A clear picture of how video systems can scale with hyperconvergence
In many commercial scenarios, the reasons for installing digital video cameras are rising. There is an increasing number of activities that fall under tight control by legislation or local governance, and sometimes, organizations have no choice but to emplace digital surveillance systems.
At the edges of that type of mandatory use cases, there are many instances where companies can save significantly on insurance costs if there is CCTV or similar on or around the premises.
Plus, “traditional” CCTV can help prevent crime or provide remote monitoring of facilities.
As the technology develops, new use cases are emerging, too, like automating time and motion studies to produce more efficient — and often safer — working practices. And while technologies like facial recognition remain highly controversial, variants of this type of practice will undoubtedly emerge.
If your business or organization is already using (or thinking about using) digital video cameras, CCTV, or another video capture solution, there are a few technical issues to the underpinning technology that need to be considered.
Naturally, when most IT people think of the latest video capture systems, their first thoughts concern the storage vs. compression balance. Transcoding algorithms can produce small footprint archives but at the cost of needing significant compute resources. Conversely, less- or uncompressed video needs more disk space and can be costly to access or copy remotely: edge installations capturing footage may not be best placed to send or provide access to large video files.
The nature of hardware is such that — until now, at least — once systems are emplaced, they are pretty much permanent; and that’s often not ideal. Take two examples:
A sports stadium’s use of CCTV to better control crowds is used for perhaps 50 hours a week. Its capabilities (and expensive infrastructure) lie dormant for the rest of the time. Even cameras covering parking lots (to help protect workers at shift changes, for example) are pretty much useful for only a few hours a day.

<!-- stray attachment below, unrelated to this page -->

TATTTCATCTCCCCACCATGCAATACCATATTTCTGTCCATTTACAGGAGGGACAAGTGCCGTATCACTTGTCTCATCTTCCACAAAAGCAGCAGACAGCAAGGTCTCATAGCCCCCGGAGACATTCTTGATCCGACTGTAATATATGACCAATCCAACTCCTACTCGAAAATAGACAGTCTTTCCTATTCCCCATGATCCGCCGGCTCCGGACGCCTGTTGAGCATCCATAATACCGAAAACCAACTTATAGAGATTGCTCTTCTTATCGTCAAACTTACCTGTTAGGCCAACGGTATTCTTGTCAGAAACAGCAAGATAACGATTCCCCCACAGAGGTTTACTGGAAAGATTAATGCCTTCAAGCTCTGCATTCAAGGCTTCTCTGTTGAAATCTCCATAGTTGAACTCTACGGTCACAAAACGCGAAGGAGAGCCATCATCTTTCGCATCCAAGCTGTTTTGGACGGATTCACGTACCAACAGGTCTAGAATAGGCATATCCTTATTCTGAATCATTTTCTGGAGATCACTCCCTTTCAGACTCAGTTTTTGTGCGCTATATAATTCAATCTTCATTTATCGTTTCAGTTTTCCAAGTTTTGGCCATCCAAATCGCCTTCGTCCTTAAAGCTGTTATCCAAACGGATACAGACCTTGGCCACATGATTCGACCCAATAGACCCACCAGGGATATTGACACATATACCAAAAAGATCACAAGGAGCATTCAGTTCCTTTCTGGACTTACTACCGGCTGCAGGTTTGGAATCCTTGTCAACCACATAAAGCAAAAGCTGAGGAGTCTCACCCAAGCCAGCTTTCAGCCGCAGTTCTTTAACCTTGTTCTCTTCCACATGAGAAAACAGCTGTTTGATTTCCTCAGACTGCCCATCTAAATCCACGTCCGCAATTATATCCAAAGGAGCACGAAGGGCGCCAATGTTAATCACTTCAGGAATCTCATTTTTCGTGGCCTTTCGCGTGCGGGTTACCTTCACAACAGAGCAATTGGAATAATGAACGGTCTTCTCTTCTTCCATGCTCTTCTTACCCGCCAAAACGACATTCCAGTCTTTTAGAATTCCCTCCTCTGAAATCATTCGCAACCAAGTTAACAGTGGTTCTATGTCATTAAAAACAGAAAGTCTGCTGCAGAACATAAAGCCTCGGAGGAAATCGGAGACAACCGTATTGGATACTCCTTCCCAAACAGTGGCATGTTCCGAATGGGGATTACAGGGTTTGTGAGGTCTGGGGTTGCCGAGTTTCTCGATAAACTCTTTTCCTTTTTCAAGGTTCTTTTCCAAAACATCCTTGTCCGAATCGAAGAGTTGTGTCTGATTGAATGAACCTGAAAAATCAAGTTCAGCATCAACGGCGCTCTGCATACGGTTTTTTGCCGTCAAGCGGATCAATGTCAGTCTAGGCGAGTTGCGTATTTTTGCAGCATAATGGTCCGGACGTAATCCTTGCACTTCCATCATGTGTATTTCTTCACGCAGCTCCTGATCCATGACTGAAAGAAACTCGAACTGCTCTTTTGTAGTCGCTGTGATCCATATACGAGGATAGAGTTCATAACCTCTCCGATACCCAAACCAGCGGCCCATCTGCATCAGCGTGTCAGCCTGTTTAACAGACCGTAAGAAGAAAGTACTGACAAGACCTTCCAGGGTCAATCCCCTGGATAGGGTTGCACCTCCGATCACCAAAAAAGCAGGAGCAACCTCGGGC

In both cases, there will have been a compromise made between footage quality and resources available.
However, with the latest hyperconvergent infrastructure, video systems’ requirements can be scaled according to need in real time. At peak times, convergent systems’ controllers can allocate extra compute, storage, or network bandwidth, and the capture devices (the cameras) can be allowed to run at 4k resolution if required.
Those resources can be reallocated to other applications or services when not needed. Yet, video capture can continue if required, albeit at a lower resolution, lower fps (frames per second), or archived for less time.
Technology systems powering this elastic scalability are no longer just the territory of the high-end data center or the huge multinational. Today’s hyperconvergence appliances are simple to install and maintain. In practical terms, a StarWind HyperConverged Appliance for Video unit on each site where digital video capture is required is all that is necessary. From a single point of control, operators can allocate computing power, storage, and connectivity as is needed, drawing together resources from anywhere across the extended network.
The combination of having resources available to local CCTV systems, plus the option to use those resources or move them somewhere more pressing, makes for the best balance between footage quality and cost.
Even for a single site, hyperconvergent solutions work. Hard drive space, connectivity speeds, and compute power can be dedicated to video capture and processing when required yet reallocated to database searches or encryption (for example) if and when needed. Cameras will continue to work but perhaps capture at a lower resolution when systems are otherwise deployed.
In this way, organizations get all the benefits that video systems bring, but without having to over-specify hardware (and therefore overspend) or compromise on grainy, jittering footage that perhaps doesn’t provide the information needed.
Like the costs of hyperconverged infrastructure solutions, the setup and configuration overheads have plummeted in recent years. StarWind has made a name for itself in this space as a vendor that not only offers 24/7 support from real people on a phone line, but the company also sets up, configures, and maintains every appliance that’s installed — as part of the purchase price. This unique offering makes significant differences in the type of places where hyperconvergence is installed. From simple, one-site CCTV installations right up to global networks of interconnected video monitoring, the hyperconvergent revolution changes the way companies and organizations are procuring hardware and software.
To learn more about StarWind’s hardware, software, and world-beating support, get in touch to get your customized offer, created just for your requirements.